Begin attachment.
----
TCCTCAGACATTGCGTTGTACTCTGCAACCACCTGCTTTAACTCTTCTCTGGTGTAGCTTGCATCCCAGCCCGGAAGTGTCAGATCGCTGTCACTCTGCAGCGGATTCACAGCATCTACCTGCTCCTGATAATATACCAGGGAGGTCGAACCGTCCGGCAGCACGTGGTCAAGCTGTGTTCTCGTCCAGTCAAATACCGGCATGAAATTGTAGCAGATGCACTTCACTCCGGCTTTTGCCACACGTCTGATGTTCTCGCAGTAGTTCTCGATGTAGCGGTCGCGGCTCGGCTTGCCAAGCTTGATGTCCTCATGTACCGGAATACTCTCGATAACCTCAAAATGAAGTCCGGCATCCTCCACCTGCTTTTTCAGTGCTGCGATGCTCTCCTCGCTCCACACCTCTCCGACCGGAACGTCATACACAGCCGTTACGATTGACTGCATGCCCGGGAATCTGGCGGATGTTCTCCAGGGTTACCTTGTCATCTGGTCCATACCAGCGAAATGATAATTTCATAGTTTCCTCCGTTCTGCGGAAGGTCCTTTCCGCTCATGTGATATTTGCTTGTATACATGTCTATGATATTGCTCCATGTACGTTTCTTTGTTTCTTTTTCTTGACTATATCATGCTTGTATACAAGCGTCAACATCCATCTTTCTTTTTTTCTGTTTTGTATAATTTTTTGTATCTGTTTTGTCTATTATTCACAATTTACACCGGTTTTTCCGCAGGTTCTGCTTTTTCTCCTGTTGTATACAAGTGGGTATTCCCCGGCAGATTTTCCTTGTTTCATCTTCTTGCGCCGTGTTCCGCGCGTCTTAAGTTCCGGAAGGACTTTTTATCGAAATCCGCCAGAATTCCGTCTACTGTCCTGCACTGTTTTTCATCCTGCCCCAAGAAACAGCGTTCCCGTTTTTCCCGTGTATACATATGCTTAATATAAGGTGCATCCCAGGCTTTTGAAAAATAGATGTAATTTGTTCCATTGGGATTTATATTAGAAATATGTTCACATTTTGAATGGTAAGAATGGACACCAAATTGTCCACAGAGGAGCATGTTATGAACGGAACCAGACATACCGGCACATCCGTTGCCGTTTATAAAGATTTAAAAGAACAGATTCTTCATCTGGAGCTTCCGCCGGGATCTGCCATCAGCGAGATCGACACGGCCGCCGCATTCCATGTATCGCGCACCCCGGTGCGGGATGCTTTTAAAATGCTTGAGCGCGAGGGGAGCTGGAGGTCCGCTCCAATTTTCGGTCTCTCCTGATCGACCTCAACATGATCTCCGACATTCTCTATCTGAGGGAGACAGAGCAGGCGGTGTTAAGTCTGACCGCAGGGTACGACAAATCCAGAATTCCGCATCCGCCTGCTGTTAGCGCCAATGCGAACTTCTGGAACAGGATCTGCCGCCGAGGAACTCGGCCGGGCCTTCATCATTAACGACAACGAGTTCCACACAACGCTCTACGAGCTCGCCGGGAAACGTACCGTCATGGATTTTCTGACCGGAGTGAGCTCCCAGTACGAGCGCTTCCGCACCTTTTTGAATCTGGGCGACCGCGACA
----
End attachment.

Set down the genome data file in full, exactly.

TCCTCAGACATTGCGTTGTACTCTGCAACCACCTGCTTTAACTCTTCTCTGGTGTAGCTTGCATCCCAGCCCGGAAGTGTCAGATCGCTGTCACTCTGCAGCGGATTCACAGCATCTACCTGCTCCTGATAATATACCAGGGAGGTCGAACCGTCCGGCAGCACGTGGTCAAGCTGTGTTCTCGTCCAGTCAAATACCGGCATGAAATTGTAGCAGATGCACTTCACTCCGGCTTTTGCCACACGTCTGATGTTCTCGCAGTAGTTCTCGATGTAGCGGTCGCGGCTCGGCTTGCCAAGCTTGATGTCCTCATGTACCGGAATACTCTCGATAACCTCAAAATGAAGTCCGGCATCCTCCACCTGCTTTTTCAGTGCTGCGATGCTCTCCTCGCTCCACACCTCTCCGACCGGAACGTCATACACAGCCGTTACGATTGACTGCATGCCCGGGAATCTGGCGGATGTTCTCCAGGGTTACCTTGTCATCTGGTCCATACCAGCGAAATGATAATTTCATAGTTTCCTCCGTTCTGCGGAAGGTCCTTTCCGCTCATGTGATATTTGCTTGTATACATGTCTATGATATTGCTCCATGTACGTTTCTTTGTTTCTTTTTCTTGACTATATCATGCTTGTATACAAGCGTCAACATCCATCTTTCTTTTTTTCTGTTTTGTATAATTTTTTGTATCTGTTTTGTCTATTATTCACAATTTACACCGGTTTTTCCGCAGGTTCTGCTTTTTCTCCTGTTGTATACAAGTGGGTATTCCCCGGCAGATTTTCCTTGTTTCATCTTCTTGCGCCGTGTTCCGCGCGTCTTAAGTTCCGGAAGGACTTTTTATCGAAATCCGCCAGAATTCCGTCTACTGTCCTGCACTGTTTTTCATCCTGCCCCAAGAAACAGCGTTCCCGTTTTTCCCGTGTATACATATGCTTAATATAAGGTGCATCCCAGGCTTTTGAAAAATAGATGTAATTTGTTCCATTGGGATTTATATTAGAAATATGTTCACATTTTGAATGGTAAGAATGGACACCAAATTGTCCACAGAGGAGCATGTTATGAACGGAACCAGACATACCGGCACATCCGTTGCCGTTTATAAAGATTTAAAAGAACAGATTCTTCATCTGGAGCTTCCGCCGGGATCTGCCATCAGCGAGATCGACACGGCCGCCGCATTCCATGTATCGCGCACCCCGGTGCGGGATGCTTTTAAAATGCTTGAGCGCGAGGGGAGCTGGAGGTCCGCTCCAATTTTCGGTCTCTCCTGATCGACCTCAACATGATCTCCGACATTCTCTATCTGAGGGAGACAGAGCAGGCGGTGTTAAGTCTGACCGCAGGGTACGACAAATCCAGAATTCCGCATCCGCCTGCTGTTAGCGCCAATGCGAACTTCTGGAACAGGATCTGCCGCCGAGGAACTCGGCCGGGCCTTCATCATTAACGACAACGAGTTCCACACAACGCTCTACGAGCTCGCCGGGAAACGTACCGTCATGGATTTTCTGACCGGAGTGAGCTCCCAGTACGAGCGCTTCCGCACCTTTTTGAATCTGGGCGACCGCGACA